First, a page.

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SJC rejects murder appeal

Conviction in 2002 Truro rape, killing is upheld

Christopher M. McCowen was convicted in November 2006. Christopher M. McCowen was convicted in November 2006.
By Jonathan Saltzman
Globe Staff / December 11, 2010

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The state’s highest court upheld yesterday a trash collector’s conviction in the notorious rape and murder of a fashion writer on Cape Cod, but the new chief justice wrote that he wished the trial judge had questioned jurors more searchingly about potential racial bias after the verdict.

In a unanimous vote, the seven-member Supreme Judicial Court rejected the appeal of Christopher M. McCowen, formerly of Hyannis, who was convicted of raping and fatally stabbing Christa Worthington in 2002 in her seaside house in Truro. The 46-year-old woman’s 2 1/2-year-old daughter was found clinging to her half-naked body, but was unharmed.

McCowen, who picked up trash weekly from Worthington’s house, was arrested more than three years after the killing as a result of DNA evidence. The case drew international attention, spawned a book (a second is expected to be published next year), and sparked debate about racial attitudes after McCowen’s lawyers contended that jury deliberations were tainted by racism. McCowen is black, and Worthington was white.

McCowen’s lawyers raised at least seven issues on appeal, ranging from the judge’s refusal to move the trial, despite intense publicity, to the dismissal of a juror during deliberations. The SJC rejected all of them.

“After a complete review of the record, we find no basis on which to reduce the degree of guilt or order a new trial,’’ Justice Ralph D. Gants wrote on behalf of the court.

The ruling was notable for a concurring opinion by Roderick L. Ireland, the newly confirmed chief justice, The sole black to serve on the high court, Ireland wrote that Barnstable Superior Court Judge Gary A. Nickerson appropriately held an unusual two-day public hearing 14 months after McCowen’s November 2006 conviction.

Nickerson interviewed a dozen jurors about several allegations of racial bias during deliberations. One allegation said that a white female juror referred to McCowen as a “big black man,’’ spurring a confrontation in the jury room with an offended black female juror.

Nickerson ultimately ruled that the juror’s remark was an innocent description and rejected the request for a new trial.

Ireland said he did not disagree with that decision. But he said he would have interviewed jurors more thoroughly about allegations that the white juror also questioned the black juror about her hairstyle and level of education, in what the black juror described as a snide manner.

Further questioning, he said, “would have given context and insight into whether’’ the questions were “simply small talk or indicative of implicit bias.’’

McCowen’s lawyer, Robert A. George of Boston, said he was very disappointed by the ruling and now plans to file a suit in federal court arguing that McCowen’s imprisonment violates his constitutional rights.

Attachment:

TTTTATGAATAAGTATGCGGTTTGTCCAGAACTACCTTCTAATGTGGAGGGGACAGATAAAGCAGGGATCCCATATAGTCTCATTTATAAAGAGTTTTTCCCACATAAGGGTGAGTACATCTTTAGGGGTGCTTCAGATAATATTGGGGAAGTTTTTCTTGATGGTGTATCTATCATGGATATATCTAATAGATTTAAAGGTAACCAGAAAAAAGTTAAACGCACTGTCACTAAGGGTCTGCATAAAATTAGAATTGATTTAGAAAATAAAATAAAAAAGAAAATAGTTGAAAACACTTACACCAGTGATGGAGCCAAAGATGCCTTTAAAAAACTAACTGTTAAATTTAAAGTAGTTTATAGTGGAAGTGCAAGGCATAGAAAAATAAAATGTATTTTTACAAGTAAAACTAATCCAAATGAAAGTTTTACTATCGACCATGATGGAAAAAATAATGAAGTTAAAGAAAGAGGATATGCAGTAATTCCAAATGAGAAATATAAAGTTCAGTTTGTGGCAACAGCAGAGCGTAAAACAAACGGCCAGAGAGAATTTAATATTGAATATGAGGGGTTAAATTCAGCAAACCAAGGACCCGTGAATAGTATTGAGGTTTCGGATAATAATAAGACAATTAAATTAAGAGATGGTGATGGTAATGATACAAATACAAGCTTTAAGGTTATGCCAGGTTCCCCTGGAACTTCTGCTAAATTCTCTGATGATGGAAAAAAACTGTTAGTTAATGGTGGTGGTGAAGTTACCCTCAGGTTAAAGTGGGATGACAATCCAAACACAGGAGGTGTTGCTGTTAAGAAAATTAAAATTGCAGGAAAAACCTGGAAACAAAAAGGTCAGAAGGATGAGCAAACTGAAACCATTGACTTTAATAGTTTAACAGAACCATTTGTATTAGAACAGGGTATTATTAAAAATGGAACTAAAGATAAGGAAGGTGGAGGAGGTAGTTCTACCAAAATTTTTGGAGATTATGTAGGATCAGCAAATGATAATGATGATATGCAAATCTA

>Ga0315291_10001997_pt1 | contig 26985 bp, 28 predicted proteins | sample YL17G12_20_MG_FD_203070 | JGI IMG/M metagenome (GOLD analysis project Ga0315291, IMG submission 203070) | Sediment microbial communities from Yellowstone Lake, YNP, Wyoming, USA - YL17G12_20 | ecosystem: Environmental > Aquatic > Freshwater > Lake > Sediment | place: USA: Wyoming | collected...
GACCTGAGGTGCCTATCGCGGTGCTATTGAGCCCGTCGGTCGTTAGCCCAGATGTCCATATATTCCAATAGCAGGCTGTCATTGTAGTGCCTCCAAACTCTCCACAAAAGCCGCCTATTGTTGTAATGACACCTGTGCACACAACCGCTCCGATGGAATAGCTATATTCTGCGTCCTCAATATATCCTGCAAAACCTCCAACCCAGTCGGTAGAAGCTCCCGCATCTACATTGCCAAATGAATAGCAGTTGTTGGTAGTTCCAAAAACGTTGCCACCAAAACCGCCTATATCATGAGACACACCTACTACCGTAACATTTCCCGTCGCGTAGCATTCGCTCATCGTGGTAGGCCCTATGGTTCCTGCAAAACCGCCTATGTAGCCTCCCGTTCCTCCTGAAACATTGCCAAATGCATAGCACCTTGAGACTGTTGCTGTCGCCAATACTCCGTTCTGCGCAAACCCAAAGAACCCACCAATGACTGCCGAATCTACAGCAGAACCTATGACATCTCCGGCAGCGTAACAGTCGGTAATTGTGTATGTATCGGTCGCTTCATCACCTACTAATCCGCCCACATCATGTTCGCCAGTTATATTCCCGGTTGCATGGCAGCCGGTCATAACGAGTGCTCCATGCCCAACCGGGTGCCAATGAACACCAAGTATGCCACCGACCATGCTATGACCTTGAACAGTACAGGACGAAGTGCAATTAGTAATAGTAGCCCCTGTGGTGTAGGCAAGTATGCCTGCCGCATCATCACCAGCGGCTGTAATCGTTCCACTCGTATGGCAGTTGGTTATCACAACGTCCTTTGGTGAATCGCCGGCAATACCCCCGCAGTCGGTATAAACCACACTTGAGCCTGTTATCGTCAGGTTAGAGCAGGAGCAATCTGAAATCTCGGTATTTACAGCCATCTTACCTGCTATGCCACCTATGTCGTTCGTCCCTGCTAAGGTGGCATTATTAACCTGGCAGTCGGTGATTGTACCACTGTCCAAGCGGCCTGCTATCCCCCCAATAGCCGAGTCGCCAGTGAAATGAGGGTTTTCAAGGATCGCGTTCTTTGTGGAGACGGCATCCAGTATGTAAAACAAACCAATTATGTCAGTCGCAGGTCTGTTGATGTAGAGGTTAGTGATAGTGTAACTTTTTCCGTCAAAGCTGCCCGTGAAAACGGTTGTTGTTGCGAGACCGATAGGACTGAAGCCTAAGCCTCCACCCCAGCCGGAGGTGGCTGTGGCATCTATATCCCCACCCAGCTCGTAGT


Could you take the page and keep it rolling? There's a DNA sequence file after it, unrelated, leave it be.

The new chief justice’s concurring opinion, he said, actually bolsters McCowen’s argument that he did not get a fair trial.

“I’m telling you, it’s not over,’’ George said.

Cape and Islands District Attorney Michael D. O’Keefe said in a statement that the ruling was “entirely consistent with the overwhelming evidence in this case and the manner in which the trial was conducted.’’

Worthington, a world-traveling writer who was educated at Vassar, was found inside her house by a former boyfriend on Sunday, Jan. 6, 2002. She had been stabbed to death and bludgeoned, and authorities believed it happened some time between Friday night and Saturday at noon.

The murder was the first in Truro in more than 30 years and led to a highly public 39-month criminal investigation. The investigation included a controversial dragnet in early 2005, when authorities asked men in Truro to voluntarily provide DNA samples. Between 150 and 200 men complied.

In April 2005, more than a year after McCowen had provided a DNA sample and been interviewed twice by investigators, authorities matched him with DNA found at the crime scene and arrested him.

During a six-hour interview with investigators, he first denied ever being inside Worthington’s house or speaking with her, according to the SJC ruling. But when he was confronted with the DNA match, he said, “It could have been me.’’

He then told the officers that he had gone to Worthington’s house with a friend, Jeremy Frazier, and had consensual sex with her, according to the ruling. But when she spotted his companion going through her belongings, McCowen told investigators, she began screaming at Frazier and an argument erupted. Frazier, he said, began to beat her, and McCowen joined in. Frazier stabbed her in the chest, McCowen told investigators.

At McCowen’s trial, Frazier denied having anything to do with the crime.

McCowen was convicted of first-degree murder, aggravated rape, and burglary and was sentenced to life in prison without the possibility of parole.

Apart from McCowen’s appeal, his defense team asked Nickerson for a new trial in October after alleging that the current chief medical examiner, Dr. Henry M. Nields, falsely testified at trial about his credentials.

Dr. Stanton C. Kessler, a former acting chief medical examiner, alleged in court documents that Nields never completed a fellowship program that Nields cited as a credential. Nields denied the allegation, and state public safety officials released documents that contradicted the accusation.

Nickerson put off ruling on the motion for a new trial until after the SJC decided McCowen’s appeal.

Saltzman can be reached at jsaltzman@globe.com.